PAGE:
In some cases, consciousness may become aversive — for instance, when we become aware that we are not living up to our own goals or expectations, or when we believe that other people perceive us negatively. In these cases, we may engage in behaviours that help us escape from consciousness, through the use of psychoactive drugs for example (Baumeister, 1998).

Some substances can have a powerful effect on perception and on consciousness. A psychoactive drug is a chemical that changes our states of consciousness, and particularly our perceptions and moods. Opioids are chemicals that increase activity in opioid receptor neurons in the brain and in the digestive system. Opioids produce euphoria, analgesia, slower breathing, and constipation. Hallucinogens are substances that alter a person’s perceptions, often by creating visions or hallucinations that are not real. Depressants reduce the activity of the CNS and slow down the body’s physiology and mental processes.  Stimulants speed up the body’s physiological and mental processes and operate by blocking the reuptake of dopamine, norepinephrine, and serotonin in the synapses of the CNS. Stimulants are highly addictive, and we will discuss why in terms of their effect on the brain further along in this chapter.

Even when we know the potential costs of using drugs, we may engage in using them anyway because the rewards from using the drugs are occurring right now, whereas the potential costs are abstract and only in the future. And drugs are not the only things we enjoy or can abuse. It is normal to refer to the abuse of other behaviours, such as gambling, sex, overeating, and even overworking, as “addictions” to describe the overuse of pleasant stimuli.


Image Attributions

Figure 7.1: Portrait of René Descartes by André Hatala, (http://commons.wikimedia.org/wiki/File:Frans_Hals_-_Portret_van_René_Descartes.jpg) is in the public domain.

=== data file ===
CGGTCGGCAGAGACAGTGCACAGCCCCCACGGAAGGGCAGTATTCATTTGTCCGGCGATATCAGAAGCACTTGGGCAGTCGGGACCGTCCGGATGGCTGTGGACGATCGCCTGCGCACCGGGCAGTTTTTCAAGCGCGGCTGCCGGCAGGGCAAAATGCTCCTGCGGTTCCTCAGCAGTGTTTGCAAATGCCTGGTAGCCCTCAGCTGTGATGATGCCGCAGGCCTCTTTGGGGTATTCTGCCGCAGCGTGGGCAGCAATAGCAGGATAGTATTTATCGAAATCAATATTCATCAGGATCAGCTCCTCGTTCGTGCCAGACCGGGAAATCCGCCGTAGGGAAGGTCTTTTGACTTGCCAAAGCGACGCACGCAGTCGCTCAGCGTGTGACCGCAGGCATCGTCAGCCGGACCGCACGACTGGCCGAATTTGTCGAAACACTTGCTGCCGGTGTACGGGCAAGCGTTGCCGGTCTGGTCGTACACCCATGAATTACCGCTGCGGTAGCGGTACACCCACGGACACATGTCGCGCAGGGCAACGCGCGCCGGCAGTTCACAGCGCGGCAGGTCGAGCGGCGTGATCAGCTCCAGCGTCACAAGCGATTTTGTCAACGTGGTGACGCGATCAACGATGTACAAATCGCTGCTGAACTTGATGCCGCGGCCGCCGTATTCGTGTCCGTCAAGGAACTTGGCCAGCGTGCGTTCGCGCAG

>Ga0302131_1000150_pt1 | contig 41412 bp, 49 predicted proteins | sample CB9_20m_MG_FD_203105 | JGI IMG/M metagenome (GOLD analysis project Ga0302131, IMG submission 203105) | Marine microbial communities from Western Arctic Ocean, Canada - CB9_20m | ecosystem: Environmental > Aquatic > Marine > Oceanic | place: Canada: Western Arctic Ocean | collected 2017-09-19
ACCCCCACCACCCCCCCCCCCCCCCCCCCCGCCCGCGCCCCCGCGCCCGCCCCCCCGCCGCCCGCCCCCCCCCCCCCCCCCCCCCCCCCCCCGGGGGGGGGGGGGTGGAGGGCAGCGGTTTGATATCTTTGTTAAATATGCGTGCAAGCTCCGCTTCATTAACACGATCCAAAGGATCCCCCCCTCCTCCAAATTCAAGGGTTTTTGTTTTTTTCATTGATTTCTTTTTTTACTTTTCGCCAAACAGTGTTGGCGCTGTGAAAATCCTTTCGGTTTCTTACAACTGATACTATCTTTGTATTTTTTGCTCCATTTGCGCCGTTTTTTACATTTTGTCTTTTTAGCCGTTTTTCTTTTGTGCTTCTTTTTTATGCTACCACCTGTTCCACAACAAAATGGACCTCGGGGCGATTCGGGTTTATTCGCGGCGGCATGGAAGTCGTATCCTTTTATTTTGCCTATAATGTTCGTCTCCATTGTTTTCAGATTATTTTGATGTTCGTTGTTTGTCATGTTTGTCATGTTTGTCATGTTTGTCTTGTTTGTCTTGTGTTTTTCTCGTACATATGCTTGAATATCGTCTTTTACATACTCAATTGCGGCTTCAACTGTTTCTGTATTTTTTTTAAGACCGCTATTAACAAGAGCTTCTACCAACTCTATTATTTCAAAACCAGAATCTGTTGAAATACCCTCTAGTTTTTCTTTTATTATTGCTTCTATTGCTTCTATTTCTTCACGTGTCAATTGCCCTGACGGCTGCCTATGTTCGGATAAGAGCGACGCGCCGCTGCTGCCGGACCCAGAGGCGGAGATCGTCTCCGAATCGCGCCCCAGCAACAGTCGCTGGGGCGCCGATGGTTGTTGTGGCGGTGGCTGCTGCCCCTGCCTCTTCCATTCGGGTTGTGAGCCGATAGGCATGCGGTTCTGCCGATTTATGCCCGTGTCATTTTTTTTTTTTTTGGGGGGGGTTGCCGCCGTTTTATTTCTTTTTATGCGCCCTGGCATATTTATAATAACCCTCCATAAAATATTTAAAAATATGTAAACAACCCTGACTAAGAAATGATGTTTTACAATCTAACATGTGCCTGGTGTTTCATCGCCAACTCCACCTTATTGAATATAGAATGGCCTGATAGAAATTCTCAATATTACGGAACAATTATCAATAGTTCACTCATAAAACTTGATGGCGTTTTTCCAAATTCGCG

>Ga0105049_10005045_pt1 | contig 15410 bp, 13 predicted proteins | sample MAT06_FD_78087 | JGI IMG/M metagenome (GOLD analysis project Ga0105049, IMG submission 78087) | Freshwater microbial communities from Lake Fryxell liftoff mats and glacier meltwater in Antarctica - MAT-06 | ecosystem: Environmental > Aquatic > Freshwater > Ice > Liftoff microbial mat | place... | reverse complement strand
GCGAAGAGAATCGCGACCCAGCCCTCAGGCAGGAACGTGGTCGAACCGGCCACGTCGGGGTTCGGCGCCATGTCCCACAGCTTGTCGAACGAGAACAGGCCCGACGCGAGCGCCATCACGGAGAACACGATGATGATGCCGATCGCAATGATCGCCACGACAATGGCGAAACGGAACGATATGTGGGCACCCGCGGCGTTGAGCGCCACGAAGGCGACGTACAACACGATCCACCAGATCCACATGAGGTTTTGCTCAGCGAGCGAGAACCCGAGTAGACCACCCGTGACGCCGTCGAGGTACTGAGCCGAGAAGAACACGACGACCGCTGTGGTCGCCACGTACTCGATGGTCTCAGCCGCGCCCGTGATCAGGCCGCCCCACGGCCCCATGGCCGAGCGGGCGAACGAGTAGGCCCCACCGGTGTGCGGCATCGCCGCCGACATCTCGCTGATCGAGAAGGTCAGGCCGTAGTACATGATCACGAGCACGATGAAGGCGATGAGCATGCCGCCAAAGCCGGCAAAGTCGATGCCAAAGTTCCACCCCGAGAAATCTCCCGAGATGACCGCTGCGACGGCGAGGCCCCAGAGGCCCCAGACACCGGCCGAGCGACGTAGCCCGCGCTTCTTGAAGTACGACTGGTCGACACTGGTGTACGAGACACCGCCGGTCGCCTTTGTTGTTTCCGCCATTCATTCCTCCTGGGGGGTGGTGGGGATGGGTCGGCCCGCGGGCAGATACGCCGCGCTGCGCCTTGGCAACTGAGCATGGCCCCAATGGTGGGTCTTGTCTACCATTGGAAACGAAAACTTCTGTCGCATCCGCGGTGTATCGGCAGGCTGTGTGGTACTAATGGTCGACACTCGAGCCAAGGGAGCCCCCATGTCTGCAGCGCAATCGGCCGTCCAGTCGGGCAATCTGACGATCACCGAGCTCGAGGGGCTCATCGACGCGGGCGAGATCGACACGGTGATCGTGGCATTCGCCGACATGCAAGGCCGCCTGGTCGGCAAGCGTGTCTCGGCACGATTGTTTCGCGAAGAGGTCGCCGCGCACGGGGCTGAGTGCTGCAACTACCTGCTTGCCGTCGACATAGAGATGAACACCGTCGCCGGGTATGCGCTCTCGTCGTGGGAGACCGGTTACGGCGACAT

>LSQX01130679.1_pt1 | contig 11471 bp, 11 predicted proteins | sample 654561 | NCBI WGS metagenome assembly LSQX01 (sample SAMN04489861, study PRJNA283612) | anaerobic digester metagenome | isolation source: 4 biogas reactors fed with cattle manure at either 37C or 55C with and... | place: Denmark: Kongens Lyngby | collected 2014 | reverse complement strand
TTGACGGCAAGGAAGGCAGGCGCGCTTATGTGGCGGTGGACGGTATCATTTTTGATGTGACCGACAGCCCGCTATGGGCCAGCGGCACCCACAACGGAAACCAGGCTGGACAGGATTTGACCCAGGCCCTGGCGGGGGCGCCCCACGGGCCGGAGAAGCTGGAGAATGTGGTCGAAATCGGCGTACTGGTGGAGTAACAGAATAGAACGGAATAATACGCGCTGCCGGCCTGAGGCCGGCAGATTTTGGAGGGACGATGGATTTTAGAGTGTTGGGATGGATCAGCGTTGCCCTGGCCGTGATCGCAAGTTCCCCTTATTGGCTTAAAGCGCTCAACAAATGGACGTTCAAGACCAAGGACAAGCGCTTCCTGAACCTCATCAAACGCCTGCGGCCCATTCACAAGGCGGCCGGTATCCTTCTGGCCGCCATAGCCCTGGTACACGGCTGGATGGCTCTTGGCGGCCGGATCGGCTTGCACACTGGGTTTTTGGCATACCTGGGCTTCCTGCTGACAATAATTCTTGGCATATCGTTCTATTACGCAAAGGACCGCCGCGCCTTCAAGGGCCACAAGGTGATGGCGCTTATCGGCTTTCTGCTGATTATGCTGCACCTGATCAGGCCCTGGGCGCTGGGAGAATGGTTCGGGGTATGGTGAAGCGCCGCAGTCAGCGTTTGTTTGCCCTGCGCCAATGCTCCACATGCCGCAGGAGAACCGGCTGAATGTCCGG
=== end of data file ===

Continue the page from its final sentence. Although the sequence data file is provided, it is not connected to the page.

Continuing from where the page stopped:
References

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Dennett, D. C. (1991). Consciousness explained. Boston, MA: Little, Brown and Company.

DeWall, C., Baumeister, R., & Masicampo, E. (2008). Evidence that logical reasoning depends on conscious processing. Consciousness and Cognition, 17(3), 628.

Kihlstrom, J.F. (2003). Hypnosis and memory. In J.F. Byrne (Ed.), Learning and memory, 2nd ed. (pp. 240-242). Farmington Hills, Mi.: Macmillan Reference

Koch, C. (2004). The quest for consciousness: A neurobiological approach. Englewood, CO: Roberts & Co.

Koch, C., & Greenfield, S. (2007). How does consciousness happen? Scientific American, 76–83.

Libet, B. (1999). Do we have free will? Journal of Consciousness Studies, 6, 8(9), 47–57.

Martin, L. (2009). Can sleepwalking be a murder defense? Sleep Disorders: For Patients and Their Families. Retrieved from http://www.lakesidepress.com/pulmonary/Sleep/sleep-murder.htm

Nash, M., & Barnier, A. (2008). The Oxford handbook of hypnosis: Theory, research and practice: New York, NY: Oxford University Press.

Petty, R., Wegener, D., Chaiken, S., & Trope, Y. (1999). Dual-process theories in social psychology. New York, NY: Guilford Press.

Shanks, D. (2005). Implicit learning. In K. Lamberts (Ed.), Handbook of cognition (pp. 202–220). London, England: Sage.

Wegner, D. M. (2003). The mind’s best trick: How we experience conscious will. Trends in Cognitive Sciences, 7(2), 65–69.

Wilson, C. (1998). The mammoth book of true crime. New York, NY: Robinson Publishing.